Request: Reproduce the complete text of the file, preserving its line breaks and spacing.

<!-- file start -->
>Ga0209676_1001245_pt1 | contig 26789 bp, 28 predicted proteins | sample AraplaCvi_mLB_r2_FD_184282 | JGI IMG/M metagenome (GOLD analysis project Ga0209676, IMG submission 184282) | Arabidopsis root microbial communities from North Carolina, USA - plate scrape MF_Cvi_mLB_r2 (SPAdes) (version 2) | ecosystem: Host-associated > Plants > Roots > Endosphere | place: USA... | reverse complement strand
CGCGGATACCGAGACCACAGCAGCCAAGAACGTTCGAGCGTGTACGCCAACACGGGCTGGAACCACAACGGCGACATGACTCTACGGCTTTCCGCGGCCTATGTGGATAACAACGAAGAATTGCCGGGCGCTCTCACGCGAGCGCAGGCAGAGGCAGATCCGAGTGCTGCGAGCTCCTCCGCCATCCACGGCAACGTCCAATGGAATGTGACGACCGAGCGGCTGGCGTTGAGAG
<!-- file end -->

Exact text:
>Ga0209676_1001245_pt1 | contig 26789 bp, 28 predicted proteins | sample AraplaCvi_mLB_r2_FD_184282 | JGI IMG/M metagenome (GOLD analysis project Ga0209676, IMG submission 184282) | Arabidopsis root microbial communities from North Carolina, USA - plate scrape MF_Cvi_mLB_r2 (SPAdes) (version 2) | ecosystem: Host-associated > Plants > Roots > Endosphere | place: USA... | reverse complement strand
CGCGGATACCGAGACCACAGCAGCCAAGAACGTTCGAGCGTGTACGCCAACACGGGCTGGAACCACAACGGCGACATGACTCTACGGCTTTCCGCGGCCTATGTGGATAACAACGAAGAATTGCCGGGCGCTCTCACGCGAGCGCAGGCAGAGGCAGATCCGAGTGCTGCGAGCTCCTCCGCCATCCACGGCAACGTCCAATGGAATGTGACGACCGAGCGGCTGGCGTTGAGAG